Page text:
Despite what people might think, most successful real estate investors do not start out with loads of cash they can put into that first property. In fact, investors are more likely to finance new acquisitions rather than paying cash for them. One tool for doing so is bridge funding.

A bridge loan is a specific kind of loan designed to meet short term financing needs. Where real estate is concerned, traditional mortgage brokers used to be heavily involved in bridge financing back in the 1990s. Thanks to the 2007-2008 housing crash, it is now pretty difficult to obtain a bridge loan for a residential purchase. But bridge loans are still alive and well in the commercial investment property arena.

If you are new to real estate investing, give bridge loans a good look. Here are some of the basics to get you started:

1. Bridging the Gap

Bridge loans are so named because they are intended to bridge the gap between an immediate financing need and future income or funding. Let us say you wanted to purchase a multi-building apartment complex. A conventional lender denies your application due to a lack of confidence in your ability to keep the units rented.

Meanwhile, a private lender agrees to provide a bridge loan. You get a 12-month interest only loan that buys you the time you need to get the units rented so that you can start generating income. You are then able to secure a conventional loan just as you had originally planned. The conventional loan pays off the bridge loan.

2. Much Shorter Terms

The example of a 12-month loan is actually pretty typical. Bridge loans are short term loans that rarely have terms longer than a year. They are more likely to have terms of just 6 months. This is an important detail inasmuch as you have to have a solid exit plan in place to secure bridge funding.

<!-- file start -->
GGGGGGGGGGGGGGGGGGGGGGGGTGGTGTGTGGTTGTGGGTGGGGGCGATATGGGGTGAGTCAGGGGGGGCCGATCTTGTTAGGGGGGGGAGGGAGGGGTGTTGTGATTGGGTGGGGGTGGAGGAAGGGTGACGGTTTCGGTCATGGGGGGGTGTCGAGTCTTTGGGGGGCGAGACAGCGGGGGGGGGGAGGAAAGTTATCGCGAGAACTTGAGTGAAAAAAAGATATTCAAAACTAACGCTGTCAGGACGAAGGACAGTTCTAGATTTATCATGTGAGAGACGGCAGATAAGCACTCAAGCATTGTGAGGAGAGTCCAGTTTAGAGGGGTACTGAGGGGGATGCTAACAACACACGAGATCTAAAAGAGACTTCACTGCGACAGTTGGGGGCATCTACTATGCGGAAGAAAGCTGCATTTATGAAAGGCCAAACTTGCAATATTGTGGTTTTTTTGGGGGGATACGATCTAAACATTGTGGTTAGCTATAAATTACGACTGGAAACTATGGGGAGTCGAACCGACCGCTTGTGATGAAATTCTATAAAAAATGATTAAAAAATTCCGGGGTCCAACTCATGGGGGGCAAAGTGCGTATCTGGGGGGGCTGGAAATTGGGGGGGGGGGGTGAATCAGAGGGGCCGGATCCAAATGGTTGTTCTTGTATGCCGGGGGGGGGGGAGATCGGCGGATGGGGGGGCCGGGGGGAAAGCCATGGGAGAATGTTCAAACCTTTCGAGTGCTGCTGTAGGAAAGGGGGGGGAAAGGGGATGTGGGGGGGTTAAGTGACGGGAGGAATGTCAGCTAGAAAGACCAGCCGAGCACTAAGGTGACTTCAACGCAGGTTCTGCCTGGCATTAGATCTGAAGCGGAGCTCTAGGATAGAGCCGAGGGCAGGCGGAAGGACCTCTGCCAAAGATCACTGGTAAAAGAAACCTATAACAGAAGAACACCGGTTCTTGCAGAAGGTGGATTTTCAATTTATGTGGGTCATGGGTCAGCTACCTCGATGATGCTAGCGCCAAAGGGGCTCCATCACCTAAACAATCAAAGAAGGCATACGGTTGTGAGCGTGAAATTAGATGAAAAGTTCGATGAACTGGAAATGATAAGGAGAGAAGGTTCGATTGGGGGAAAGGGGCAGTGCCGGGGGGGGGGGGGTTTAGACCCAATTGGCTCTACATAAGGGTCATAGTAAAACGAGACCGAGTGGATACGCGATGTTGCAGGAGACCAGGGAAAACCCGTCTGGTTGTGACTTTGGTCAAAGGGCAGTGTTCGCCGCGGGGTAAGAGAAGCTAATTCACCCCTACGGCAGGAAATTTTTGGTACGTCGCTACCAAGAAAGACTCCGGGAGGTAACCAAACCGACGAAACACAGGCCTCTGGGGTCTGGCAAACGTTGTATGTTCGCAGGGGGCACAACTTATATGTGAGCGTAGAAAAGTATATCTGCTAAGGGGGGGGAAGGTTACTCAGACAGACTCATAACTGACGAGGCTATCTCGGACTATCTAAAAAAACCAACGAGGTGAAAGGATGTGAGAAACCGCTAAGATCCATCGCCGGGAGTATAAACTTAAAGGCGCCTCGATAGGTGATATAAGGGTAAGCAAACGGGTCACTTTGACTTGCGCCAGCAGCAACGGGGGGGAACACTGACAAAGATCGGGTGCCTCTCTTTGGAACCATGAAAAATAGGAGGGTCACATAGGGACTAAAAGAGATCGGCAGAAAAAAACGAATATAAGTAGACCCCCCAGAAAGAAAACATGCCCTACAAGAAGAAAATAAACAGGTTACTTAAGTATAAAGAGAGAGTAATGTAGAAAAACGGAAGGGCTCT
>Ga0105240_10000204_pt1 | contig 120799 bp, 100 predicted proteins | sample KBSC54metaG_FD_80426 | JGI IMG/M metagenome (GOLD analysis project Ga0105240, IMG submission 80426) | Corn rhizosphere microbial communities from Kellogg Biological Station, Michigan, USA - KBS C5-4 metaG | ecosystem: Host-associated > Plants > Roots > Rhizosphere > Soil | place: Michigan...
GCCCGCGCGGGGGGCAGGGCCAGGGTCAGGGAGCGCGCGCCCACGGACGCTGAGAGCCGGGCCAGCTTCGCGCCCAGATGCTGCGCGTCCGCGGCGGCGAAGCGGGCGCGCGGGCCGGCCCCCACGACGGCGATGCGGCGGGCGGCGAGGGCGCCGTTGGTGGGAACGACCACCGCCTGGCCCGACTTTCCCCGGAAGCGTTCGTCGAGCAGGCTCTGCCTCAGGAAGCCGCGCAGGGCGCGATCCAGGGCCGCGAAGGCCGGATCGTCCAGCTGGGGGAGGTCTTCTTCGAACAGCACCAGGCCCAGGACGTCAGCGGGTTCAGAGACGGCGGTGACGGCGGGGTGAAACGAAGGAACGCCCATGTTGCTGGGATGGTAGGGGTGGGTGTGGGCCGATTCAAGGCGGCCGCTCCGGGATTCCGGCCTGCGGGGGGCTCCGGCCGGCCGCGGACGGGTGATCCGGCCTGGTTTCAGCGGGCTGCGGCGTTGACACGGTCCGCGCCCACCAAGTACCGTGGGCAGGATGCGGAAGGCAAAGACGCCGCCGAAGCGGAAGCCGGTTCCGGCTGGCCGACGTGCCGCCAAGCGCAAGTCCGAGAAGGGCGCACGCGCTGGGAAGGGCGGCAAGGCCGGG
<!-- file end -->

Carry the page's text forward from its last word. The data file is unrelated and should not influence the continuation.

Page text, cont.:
Actium Partners, out of Salt Lake City, UT, explains the exit strategy as the borrower’s plan to repay a bridge loan. Actium says that a lender needs to have confidence in a borrower’s exit plan before a loan will be approved. Given the short-term nature of bridge financing, it is in a borrower’s best interests to line up the most solid exit plan possible.

3. Simplicity and Flexibility Are Earmarks

Simplicity and flexibility are two earmarks of the bridge loan. In terms of simplicity, private lenders do not require a ton of documentation. Their underwriting process is about as simple as it gets. Underwriting is simple even in tight markets that tend to encourage conventional lenders to make things more difficult.

In terms of flexibility, private lenders have the ability to tailor their bridge loans to the unique needs of each borrower. On the other hand, conventional lenders are very limited in what they can do. They need to follow the formula.

4. Get to Closing Quickly

The most important reason to consider bridge funding as an investor is arguably speed. Because underwriting is simple inflexible, private lenders can get from application to funding in a matter of days. You get to closing in less time than it takes some conventional lenders to offer pre-approval. That is big in highly competitive markets where investors are fighting over the most lucrative properties.

As a new real estate investor, you are going to learn that you have a variety of funding options. Keep bridge funding on your shortlist. A strategic and well-structured bridge loan could be your secret weapon for building a portfolio of high value properties with significant ROI potential.

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